Metal’s relationship with keyboards hasn’t always been the most amicable: readers of a certain age will doubtless remember numerous bands proudly proclaiming that no such nonsense would be tolerated on their record. Nonetheless, when used appropriately, keyboards unlock the key to a whole world of atmosphere that has been skillfully plundered by everyone from IRON MAIDEN and KING DIAMOND through to a great number of dramatically inclined doom metal bands. FIRES IN THE DISTANCE certainly tick most of the funeral doom boxes on their full-length debut, but “Echoes From Deep November” employs keyboards in a subtly new way, frequently placing them in the sonic foreground, like some magical disturbance in the air. Opening epic “The Climb” is simply dazzling. Whether it’s those twinkling, shimmering keys or the thrill of hearing a band nail this style with all the aplomb of first album SWALLOW THE SUN, this is a wonderful combination of the familiar and the fresh.
FIRES IN THE DISTANCE clearly have refined melodic sensibilities: none of these songs get bogged down in atmospherics, and hooks always shine through the slow-motion melee. “The Lock and the Key” is another spellbinding exercise in gentle subversion, as sequenced electronics skitter and spark across the song’s underlying morbid crawl, amid a series of anthemic crescendos worthy of PARADISE LOST at their crushing best. “Reflections in the Ice” drifts through chilling mists, with a dash of AMORPHIS-like folksiness billowing its sails, another bewitching shower of electronics and synthesized strings adding layer upon layer of mystique and charm to the whole thing. “Chained to the Earth” goes even further, harnessing the insistent pulse of sequenced bleeps to generate a deathly momentum, as the Connecticut quartet conjure more bleakly stirring melodies.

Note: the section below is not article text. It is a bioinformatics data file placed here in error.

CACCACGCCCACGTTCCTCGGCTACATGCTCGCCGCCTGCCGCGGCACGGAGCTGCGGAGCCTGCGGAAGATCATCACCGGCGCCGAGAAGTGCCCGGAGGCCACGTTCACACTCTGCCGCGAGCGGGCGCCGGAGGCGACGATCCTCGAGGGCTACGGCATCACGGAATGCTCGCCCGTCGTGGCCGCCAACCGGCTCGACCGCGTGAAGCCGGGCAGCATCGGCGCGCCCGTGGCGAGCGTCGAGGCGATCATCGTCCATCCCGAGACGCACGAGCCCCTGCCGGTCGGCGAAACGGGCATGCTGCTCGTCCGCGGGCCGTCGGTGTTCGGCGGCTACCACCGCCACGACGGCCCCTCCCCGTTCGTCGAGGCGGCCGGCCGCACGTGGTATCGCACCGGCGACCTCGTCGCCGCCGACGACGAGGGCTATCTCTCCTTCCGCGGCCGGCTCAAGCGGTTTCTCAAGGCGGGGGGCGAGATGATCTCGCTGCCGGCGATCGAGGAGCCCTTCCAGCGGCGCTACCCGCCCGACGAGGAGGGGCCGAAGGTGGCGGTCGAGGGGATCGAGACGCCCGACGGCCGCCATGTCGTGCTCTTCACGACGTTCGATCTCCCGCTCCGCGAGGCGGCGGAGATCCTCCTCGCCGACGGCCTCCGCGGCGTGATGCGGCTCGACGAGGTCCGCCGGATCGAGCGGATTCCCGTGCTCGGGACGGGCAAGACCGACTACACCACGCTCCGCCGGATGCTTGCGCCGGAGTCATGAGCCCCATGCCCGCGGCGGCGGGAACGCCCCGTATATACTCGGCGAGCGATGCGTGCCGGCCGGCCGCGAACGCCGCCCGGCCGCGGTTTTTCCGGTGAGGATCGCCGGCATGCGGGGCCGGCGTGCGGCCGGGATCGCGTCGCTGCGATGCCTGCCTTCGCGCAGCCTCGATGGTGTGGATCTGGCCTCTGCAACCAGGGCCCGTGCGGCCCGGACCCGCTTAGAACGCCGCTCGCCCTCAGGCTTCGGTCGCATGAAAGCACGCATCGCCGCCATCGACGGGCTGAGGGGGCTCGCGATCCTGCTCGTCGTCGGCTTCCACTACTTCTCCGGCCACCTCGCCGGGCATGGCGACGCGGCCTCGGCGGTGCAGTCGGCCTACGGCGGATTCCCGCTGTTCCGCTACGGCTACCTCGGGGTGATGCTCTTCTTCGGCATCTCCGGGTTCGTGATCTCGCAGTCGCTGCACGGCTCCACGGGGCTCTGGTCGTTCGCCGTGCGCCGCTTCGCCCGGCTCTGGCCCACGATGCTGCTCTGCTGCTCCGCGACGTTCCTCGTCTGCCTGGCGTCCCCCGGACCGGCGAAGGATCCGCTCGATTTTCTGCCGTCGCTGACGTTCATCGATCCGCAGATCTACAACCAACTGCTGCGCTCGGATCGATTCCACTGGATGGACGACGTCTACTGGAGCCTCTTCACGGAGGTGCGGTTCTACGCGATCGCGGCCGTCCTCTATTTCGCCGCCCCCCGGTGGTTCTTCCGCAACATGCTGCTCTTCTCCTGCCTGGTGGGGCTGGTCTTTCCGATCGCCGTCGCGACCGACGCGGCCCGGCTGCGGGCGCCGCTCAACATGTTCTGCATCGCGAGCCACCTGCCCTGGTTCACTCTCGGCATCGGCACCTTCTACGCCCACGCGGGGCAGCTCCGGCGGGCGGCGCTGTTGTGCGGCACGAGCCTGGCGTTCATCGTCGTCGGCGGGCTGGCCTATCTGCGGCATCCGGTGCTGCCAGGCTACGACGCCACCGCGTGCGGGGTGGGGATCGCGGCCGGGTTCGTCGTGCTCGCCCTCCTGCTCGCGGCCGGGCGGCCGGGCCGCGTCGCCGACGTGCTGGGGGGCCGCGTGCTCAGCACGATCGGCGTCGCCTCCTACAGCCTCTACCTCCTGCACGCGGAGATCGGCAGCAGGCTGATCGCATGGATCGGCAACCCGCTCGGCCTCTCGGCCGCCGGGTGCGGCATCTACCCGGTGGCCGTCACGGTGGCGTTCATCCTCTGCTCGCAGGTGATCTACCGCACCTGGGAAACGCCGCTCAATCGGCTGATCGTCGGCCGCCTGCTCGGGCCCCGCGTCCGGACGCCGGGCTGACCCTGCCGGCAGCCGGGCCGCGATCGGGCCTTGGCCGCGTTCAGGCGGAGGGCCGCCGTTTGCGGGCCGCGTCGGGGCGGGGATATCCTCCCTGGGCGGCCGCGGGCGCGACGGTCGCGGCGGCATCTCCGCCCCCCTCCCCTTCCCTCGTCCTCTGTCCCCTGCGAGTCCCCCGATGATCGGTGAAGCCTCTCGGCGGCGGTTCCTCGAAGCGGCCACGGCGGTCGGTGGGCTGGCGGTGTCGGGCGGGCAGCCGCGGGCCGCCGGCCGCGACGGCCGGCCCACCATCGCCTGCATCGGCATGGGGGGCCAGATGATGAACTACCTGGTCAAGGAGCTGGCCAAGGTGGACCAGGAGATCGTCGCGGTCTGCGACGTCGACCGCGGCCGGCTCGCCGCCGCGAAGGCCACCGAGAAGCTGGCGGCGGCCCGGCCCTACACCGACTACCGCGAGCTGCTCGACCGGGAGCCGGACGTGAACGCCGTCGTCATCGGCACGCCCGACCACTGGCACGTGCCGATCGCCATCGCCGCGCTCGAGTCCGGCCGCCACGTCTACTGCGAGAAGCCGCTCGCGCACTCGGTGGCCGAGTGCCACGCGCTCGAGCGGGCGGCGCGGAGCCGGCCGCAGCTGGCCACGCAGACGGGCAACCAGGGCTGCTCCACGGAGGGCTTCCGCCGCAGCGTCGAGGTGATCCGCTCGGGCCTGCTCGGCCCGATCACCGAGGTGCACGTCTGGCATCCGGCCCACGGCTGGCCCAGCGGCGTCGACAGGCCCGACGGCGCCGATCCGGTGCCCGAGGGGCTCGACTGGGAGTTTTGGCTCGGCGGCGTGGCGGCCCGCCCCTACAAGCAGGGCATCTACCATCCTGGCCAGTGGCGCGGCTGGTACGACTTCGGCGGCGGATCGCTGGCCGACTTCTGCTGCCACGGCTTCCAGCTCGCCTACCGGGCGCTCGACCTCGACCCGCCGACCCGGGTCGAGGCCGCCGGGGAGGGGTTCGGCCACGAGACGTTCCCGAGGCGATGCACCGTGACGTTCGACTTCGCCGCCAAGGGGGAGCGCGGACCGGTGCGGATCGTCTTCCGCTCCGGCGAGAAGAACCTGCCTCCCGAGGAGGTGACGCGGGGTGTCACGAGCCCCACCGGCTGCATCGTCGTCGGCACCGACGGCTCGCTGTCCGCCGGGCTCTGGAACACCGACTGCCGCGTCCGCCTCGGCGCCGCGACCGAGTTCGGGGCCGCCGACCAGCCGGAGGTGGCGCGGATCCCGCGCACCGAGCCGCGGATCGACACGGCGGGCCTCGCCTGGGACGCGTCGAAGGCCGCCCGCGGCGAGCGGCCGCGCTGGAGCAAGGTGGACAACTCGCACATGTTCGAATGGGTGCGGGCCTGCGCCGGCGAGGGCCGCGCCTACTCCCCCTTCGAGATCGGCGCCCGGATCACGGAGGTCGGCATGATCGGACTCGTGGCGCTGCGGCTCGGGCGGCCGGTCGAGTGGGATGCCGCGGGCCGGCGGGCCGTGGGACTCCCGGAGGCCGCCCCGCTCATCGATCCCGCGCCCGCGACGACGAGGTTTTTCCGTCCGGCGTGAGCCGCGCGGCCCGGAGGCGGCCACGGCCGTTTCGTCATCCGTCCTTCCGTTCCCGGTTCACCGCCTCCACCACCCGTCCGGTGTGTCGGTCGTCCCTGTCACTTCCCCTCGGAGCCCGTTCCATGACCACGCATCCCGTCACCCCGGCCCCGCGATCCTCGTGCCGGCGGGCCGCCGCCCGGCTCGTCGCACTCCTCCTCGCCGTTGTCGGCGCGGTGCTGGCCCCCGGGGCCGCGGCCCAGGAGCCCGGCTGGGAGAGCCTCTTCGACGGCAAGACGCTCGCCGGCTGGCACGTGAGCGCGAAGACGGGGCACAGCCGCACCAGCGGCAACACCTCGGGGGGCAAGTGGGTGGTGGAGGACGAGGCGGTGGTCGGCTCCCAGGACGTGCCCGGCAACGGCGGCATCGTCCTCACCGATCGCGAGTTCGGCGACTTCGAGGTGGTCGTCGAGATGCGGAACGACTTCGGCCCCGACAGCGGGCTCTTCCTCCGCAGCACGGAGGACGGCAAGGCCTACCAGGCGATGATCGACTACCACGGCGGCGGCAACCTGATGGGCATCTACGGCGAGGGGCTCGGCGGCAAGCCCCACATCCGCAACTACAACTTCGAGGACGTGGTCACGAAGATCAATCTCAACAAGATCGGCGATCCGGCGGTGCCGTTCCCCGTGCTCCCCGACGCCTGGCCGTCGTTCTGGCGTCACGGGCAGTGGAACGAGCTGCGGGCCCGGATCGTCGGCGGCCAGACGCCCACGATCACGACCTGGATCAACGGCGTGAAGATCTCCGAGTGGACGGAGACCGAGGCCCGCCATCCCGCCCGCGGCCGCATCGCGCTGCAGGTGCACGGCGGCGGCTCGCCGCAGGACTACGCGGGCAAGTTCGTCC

Progressive, almost by default, and pointedly cinematic, there is an in-built sense of hugeness here, as if FIRES IN THE DISTANCE are channeling some unnamed, majestic force. Significantly, they’re also a phenomenal heavy metal band, with an endearing penchant for killer choruses and mellifluent soloing straight from the Scandinavian melo-death school.
The final proof in this irresistible sonic dessert is that three-and-a-half minute instrumental closer “Sundial” somehow conspires to generate as much atmosphere, drama and intrigue as its much longer compatriots. It’s an exhilarating climax to an album that, while not particularly revolutionary, does fascinating and deeply satisfying things with cherished ingredients.